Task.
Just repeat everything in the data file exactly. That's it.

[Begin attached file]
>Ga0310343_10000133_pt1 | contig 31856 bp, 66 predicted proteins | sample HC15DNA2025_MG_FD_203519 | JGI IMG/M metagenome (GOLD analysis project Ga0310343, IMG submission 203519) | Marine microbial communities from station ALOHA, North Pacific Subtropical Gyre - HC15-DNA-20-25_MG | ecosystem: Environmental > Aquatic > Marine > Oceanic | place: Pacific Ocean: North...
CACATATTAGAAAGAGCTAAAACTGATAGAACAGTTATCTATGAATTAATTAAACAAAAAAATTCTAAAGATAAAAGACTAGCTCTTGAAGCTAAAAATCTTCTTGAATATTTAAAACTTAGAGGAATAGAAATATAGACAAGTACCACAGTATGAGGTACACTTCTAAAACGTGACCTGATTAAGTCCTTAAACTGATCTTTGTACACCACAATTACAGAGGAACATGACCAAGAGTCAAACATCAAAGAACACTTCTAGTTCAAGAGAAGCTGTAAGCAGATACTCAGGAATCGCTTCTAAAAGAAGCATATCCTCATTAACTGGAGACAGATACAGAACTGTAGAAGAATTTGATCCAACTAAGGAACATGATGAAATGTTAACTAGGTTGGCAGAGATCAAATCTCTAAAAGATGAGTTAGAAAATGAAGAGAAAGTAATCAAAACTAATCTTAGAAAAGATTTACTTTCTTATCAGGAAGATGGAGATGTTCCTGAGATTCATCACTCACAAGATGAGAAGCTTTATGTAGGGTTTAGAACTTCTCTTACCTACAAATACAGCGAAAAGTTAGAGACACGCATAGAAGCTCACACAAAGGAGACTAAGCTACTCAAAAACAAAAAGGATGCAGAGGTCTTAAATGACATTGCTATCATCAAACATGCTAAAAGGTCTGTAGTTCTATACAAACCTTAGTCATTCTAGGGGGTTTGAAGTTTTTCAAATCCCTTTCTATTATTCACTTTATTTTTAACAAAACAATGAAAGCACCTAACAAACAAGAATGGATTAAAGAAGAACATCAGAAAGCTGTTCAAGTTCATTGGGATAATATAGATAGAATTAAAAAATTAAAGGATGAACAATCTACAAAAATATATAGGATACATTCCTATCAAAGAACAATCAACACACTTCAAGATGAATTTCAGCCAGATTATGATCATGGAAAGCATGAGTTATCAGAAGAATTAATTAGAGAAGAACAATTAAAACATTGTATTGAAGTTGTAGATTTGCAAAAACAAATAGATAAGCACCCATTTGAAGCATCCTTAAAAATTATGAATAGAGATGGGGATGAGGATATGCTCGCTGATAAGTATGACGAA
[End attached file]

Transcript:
>Ga0310343_10000133_pt1 | contig 31856 bp, 66 predicted proteins | sample HC15DNA2025_MG_FD_203519 | JGI IMG/M metagenome (GOLD analysis project Ga0310343, IMG submission 203519) | Marine microbial communities from station ALOHA, North Pacific Subtropical Gyre - HC15-DNA-20-25_MG | ecosystem: Environmental > Aquatic > Marine > Oceanic | place: Pacific Ocean: North...
CACATATTAGAAAGAGCTAAAACTGATAGAACAGTTATCTATGAATTAATTAAACAAAAAAATTCTAAAGATAAAAGACTAGCTCTTGAAGCTAAAAATCTTCTTGAATATTTAAAACTTAGAGGAATAGAAATATAGACAAGTACCACAGTATGAGGTACACTTCTAAAACGTGACCTGATTAAGTCCTTAAACTGATCTTTGTACACCACAATTACAGAGGAACATGACCAAGAGTCAAACATCAAAGAACACTTCTAGTTCAAGAGAAGCTGTAAGCAGATACTCAGGAATCGCTTCTAAAAGAAGCATATCCTCATTAACTGGAGACAGATACAGAACTGTAGAAGAATTTGATCCAACTAAGGAACATGATGAAATGTTAACTAGGTTGGCAGAGATCAAATCTCTAAAAGATGAGTTAGAAAATGAAGAGAAAGTAATCAAAACTAATCTTAGAAAAGATTTACTTTCTTATCAGGAAGATGGAGATGTTCCTGAGATTCATCACTCACAAGATGAGAAGCTTTATGTAGGGTTTAGAACTTCTCTTACCTACAAATACAGCGAAAAGTTAGAGACACGCATAGAAGCTCACACAAAGGAGACTAAGCTACTCAAAAACAAAAAGGATGCAGAGGTCTTAAATGACATTGCTATCATCAAACATGCTAAAAGGTCTGTAGTTCTATACAAACCTTAGTCATTCTAGGGGGTTTGAAGTTTTTCAAATCCCTTTCTATTATTCACTTTATTTTTAACAAAACAATGAAAGCACCTAACAAACAAGAATGGATTAAAGAAGAACATCAGAAAGCTGTTCAAGTTCATTGGGATAATATAGATAGAATTAAAAAATTAAAGGATGAACAATCTACAAAAATATATAGGATACATTCCTATCAAAGAACAATCAACACACTTCAAGATGAATTTCAGCCAGATTATGATCATGGAAAGCATGAGTTATCAGAAGAATTAATTAGAGAAGAACAATTAAAACATTGTATTGAAGTTGTAGATTTGCAAAAACAAATAGATAAGCACCCATTTGAAGCATCCTTAAAAATTATGAATAGAGATGGGGATGAGGATATGCTCGCTGATAAGTATGACGAA